Want to become an elite line cook?

Better brush up on some common chef lingo being thrown around in the kitchen to keep up.

Mise– Short for the French term “Mise en Place” translates to “everything in its place.” Nobody has time to say two extra words, so cooks and chefs alike just say Mise. This refers to the prep that a cook has all the dishes that they must cook.

Behind– Walking behind someone? Better call out behind, or you could find yourself on the wrong end of a head-on collision.  With the fast pace setting that is common in most kitchens, people are constantly whipping around with hot pans, mise or a sharp knife. Best to let them know when you are behind them always.

In the Weeds– When someone is declared “in the weeds” they are behind on a ticket, overwhelmed with prep, have too much going on at once, etc. Basically, you have to much going on at once for you to handle- you never want to be in the weeds, but it happens.

Order Fire– When a chef calls an order fire, they are telling the cooks to begin cooking the items on said ticket. It is then up to them to have it up on time with all the other items on the ticket.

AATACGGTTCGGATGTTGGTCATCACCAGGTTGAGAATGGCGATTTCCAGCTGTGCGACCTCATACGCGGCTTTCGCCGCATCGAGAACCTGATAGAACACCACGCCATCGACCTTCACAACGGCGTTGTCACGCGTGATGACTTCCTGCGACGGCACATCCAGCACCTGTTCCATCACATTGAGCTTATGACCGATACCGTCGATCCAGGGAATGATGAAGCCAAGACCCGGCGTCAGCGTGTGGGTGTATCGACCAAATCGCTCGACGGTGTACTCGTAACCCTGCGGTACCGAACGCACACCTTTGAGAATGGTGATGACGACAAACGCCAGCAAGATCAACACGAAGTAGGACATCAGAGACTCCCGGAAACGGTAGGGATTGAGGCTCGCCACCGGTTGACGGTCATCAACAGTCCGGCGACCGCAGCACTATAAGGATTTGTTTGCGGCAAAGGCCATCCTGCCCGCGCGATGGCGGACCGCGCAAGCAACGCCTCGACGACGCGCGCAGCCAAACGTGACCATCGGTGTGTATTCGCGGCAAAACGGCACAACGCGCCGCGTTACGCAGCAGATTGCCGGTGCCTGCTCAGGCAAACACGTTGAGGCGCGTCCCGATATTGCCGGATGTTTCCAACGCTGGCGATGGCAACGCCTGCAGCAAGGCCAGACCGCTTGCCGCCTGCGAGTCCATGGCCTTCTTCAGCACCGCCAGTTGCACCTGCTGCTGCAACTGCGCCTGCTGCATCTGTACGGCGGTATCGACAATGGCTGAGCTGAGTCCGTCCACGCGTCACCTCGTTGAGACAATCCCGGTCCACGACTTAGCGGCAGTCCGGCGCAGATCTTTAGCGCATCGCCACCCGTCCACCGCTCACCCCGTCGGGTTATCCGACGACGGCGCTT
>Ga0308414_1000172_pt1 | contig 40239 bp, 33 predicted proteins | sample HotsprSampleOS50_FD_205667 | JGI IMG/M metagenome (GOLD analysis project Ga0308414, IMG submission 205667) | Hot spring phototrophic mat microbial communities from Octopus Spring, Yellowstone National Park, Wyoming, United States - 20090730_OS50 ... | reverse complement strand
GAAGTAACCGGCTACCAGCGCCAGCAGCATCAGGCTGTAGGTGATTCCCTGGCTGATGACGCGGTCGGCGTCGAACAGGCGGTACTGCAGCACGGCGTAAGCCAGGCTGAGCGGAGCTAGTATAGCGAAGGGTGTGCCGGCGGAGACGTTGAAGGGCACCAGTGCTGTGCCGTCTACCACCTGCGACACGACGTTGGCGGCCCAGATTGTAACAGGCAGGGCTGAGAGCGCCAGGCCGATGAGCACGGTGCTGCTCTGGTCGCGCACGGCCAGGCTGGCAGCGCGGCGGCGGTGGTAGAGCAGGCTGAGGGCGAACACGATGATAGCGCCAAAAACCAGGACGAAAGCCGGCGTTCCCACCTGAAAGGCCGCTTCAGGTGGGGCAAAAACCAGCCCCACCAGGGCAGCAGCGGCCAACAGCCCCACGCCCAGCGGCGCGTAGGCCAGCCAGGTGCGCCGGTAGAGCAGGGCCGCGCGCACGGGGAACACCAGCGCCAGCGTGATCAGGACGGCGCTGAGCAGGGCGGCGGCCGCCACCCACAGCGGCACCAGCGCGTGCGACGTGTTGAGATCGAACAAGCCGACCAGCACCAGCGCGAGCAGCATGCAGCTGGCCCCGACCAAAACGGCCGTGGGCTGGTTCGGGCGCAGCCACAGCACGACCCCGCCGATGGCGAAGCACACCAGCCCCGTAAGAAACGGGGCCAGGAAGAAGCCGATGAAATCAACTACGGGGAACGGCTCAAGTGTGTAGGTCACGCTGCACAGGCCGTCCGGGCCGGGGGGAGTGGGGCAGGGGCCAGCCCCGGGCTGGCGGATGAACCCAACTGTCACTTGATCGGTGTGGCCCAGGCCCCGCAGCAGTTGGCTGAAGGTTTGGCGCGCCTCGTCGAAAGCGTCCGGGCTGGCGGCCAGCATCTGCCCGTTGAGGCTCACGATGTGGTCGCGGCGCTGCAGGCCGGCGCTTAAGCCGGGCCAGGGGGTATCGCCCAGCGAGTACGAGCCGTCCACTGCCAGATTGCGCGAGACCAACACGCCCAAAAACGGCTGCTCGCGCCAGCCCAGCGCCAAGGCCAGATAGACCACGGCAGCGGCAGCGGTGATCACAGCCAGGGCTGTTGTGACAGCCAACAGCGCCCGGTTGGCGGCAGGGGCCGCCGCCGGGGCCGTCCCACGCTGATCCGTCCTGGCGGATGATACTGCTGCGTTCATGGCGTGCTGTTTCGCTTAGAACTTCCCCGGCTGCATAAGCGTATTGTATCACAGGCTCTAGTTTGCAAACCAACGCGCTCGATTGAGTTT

86’d– Meaning there is no more of a certain item or they are getting rid of something for some reason.

Pass/Wheel– Traditionally this is where the chef or person in charge stands and calls out tickets and garnishes the food. The chef has a final say and inspection on all the dishes that are going out to the diners.

Turning a Table– This term is used in all areas of the restaurant. It is used to determine how may reservations each table has in a night. Every time a group of diners gets up from a completed meal and a new group of patrons sit down, that is considered a turn. The busier a restaurant is, the more turns it will typically do in a night.

All Day– Is term used to describe a count on items needed. For example, if a cook has four tickets hanging, the chef working the pass may call out to him- “All day you have three steak, two chicken and three fish working.” It is just a quicker way of communicating amongst chefs.